The nation’s supposed need for STEM (Science, Technology, Engineering and Math) professionals drives much republican education policymaking in Florida. Governor Rick Scott turned a state college over to the influence of a state senator in the interest of graduating STEM grads. Mouthpieces for Common Core never stop lecturing about the need to prepare students to “compete in a global workforce” that’s largely STEM dominated.
But such focus is at odds with another republican obsession: school choice. Gradebook’s Jeff Solochek reported yesterday that 160 Florida private schools teach creationism while accepting state voucher money.
So, yes, to STEM, but don’t worry about teaching evolution, today’s most important scientific life science theory. Such blinders justify President Barack Obama’s assertion that republicans don’t really want “science in its rightful place.”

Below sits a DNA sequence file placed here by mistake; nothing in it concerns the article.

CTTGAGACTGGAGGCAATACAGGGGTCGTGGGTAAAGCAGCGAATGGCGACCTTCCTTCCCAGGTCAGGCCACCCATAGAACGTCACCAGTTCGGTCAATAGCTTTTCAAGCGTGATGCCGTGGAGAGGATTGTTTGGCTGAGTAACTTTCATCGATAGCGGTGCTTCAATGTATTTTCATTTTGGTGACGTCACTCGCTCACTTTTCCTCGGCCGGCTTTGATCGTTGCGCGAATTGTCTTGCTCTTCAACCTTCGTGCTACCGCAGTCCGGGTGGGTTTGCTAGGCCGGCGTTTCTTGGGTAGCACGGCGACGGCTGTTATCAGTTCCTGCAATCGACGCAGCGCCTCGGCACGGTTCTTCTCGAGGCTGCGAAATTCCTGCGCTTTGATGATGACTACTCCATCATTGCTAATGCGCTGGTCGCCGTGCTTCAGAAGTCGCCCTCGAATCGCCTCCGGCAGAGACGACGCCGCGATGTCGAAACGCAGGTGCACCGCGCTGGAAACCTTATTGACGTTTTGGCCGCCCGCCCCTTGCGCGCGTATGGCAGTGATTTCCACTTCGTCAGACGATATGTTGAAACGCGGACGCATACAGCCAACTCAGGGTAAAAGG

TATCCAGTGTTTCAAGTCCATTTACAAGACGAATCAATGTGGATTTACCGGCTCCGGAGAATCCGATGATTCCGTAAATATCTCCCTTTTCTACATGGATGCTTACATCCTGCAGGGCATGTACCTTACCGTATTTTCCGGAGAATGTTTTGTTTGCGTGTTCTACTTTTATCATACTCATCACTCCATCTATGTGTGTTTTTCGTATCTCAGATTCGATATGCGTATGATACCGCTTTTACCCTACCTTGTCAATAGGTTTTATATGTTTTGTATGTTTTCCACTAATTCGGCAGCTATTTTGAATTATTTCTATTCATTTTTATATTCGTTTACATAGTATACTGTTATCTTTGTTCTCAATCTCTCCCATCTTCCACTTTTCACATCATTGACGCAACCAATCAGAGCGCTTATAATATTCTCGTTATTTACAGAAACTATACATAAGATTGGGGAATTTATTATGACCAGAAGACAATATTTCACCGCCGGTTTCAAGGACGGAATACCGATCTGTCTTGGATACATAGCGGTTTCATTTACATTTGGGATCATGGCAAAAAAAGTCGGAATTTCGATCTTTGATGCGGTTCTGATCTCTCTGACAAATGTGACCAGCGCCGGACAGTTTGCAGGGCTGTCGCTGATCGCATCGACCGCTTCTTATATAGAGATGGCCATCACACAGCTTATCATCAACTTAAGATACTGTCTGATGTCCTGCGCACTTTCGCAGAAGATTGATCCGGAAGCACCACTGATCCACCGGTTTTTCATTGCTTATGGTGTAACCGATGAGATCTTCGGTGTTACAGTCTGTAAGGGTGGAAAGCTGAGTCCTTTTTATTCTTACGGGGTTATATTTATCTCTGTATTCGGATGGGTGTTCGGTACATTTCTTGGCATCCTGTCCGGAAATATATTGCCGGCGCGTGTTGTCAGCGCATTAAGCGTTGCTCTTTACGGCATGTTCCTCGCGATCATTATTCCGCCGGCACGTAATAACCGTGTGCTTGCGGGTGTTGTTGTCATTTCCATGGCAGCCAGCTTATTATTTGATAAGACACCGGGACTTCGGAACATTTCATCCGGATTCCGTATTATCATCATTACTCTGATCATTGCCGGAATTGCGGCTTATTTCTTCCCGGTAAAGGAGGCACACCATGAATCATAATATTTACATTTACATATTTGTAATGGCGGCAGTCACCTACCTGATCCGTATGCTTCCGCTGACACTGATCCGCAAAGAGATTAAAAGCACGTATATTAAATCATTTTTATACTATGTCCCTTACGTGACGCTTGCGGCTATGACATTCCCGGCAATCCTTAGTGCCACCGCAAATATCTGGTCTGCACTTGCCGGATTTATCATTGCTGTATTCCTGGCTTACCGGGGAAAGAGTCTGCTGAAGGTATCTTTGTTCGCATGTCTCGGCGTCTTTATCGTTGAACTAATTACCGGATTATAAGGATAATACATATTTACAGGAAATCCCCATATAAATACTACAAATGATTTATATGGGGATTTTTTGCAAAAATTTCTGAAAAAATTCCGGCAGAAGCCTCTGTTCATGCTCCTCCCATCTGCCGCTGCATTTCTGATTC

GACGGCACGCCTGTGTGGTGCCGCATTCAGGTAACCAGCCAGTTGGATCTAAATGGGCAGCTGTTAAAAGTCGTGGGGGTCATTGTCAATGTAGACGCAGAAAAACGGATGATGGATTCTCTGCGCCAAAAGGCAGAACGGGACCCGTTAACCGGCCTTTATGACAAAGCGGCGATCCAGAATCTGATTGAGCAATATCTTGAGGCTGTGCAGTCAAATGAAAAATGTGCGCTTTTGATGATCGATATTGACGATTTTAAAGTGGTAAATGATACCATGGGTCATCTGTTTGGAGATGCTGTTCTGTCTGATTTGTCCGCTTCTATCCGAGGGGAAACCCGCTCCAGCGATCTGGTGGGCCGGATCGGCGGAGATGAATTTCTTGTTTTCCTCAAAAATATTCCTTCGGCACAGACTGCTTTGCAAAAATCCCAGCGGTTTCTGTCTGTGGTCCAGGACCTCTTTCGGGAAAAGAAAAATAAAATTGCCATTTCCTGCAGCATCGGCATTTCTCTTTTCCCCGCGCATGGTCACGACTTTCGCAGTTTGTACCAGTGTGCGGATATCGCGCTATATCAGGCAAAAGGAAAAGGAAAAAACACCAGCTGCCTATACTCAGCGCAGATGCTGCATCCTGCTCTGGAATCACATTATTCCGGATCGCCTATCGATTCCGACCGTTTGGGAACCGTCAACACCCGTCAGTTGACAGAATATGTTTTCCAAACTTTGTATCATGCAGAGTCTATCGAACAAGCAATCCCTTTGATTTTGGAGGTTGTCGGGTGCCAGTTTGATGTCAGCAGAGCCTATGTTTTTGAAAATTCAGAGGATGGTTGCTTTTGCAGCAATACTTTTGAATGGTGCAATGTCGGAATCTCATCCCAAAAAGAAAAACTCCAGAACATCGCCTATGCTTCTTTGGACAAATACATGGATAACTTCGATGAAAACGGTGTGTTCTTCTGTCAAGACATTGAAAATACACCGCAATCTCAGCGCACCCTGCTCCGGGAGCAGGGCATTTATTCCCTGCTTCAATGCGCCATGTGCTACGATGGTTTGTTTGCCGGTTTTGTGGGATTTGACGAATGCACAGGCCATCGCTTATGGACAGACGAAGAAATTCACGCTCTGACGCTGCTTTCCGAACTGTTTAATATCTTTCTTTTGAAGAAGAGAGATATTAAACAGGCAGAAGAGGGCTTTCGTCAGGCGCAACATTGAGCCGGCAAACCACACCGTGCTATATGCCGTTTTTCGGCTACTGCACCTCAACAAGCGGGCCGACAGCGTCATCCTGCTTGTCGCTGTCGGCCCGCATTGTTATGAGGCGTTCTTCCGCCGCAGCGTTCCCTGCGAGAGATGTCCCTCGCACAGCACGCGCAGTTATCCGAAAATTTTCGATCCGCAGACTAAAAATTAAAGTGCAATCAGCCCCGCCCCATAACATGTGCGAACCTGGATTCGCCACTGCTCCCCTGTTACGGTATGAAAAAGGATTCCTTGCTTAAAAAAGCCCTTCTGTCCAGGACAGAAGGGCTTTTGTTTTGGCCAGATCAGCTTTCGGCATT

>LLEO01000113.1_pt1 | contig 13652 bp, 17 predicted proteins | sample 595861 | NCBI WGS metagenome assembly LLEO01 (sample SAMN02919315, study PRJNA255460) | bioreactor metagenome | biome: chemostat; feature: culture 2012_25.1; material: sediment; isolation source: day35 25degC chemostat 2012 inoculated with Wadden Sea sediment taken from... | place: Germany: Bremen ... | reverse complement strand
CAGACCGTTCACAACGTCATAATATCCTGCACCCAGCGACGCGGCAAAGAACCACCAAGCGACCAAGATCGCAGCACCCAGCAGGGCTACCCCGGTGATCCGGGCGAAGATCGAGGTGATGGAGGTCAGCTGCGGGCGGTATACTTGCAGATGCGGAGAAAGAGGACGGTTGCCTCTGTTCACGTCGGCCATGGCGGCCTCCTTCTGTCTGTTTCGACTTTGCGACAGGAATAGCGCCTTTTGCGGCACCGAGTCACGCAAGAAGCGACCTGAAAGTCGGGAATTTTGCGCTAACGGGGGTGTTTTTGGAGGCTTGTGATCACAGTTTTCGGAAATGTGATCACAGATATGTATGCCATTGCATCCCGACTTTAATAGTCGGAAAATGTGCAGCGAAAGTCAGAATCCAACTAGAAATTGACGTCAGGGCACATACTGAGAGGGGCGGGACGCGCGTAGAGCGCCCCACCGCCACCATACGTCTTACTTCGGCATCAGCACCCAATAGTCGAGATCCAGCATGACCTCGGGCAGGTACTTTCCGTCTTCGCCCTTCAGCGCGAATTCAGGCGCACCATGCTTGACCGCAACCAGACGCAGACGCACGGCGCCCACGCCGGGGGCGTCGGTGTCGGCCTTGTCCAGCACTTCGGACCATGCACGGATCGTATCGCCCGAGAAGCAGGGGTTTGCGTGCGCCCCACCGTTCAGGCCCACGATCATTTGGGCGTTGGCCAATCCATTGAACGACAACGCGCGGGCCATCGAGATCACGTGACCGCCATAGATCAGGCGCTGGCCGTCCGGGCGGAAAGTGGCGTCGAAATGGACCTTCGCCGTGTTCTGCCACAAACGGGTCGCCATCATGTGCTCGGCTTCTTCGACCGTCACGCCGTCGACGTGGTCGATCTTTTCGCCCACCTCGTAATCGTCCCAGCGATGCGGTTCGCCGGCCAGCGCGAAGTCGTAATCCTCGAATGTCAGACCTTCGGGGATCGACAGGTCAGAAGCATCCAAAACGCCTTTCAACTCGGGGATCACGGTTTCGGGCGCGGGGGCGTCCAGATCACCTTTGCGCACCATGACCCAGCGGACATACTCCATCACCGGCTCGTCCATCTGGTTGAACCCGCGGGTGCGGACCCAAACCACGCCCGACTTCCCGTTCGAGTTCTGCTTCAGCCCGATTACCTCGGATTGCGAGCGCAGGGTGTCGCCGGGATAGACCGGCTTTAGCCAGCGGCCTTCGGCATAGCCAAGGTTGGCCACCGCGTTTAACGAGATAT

The nation’s science teachers – the majority of which are union members – responsibly teach evolution and its companions like Darwinism and the Primordial Soup Model as theories – which are all backed by scientific research and collected data. Creationism, or as textbook publishers are often tasked to do by ideological school boards, Intelligent Design, is not.
I guess those Florida republican legislators who are always looking for loopholes to expand the tax credit scholarship voucher program aren’t looking to get any STEM professionals from those 160 private schools. Neither are those corporations who contribute and get the tax breaks.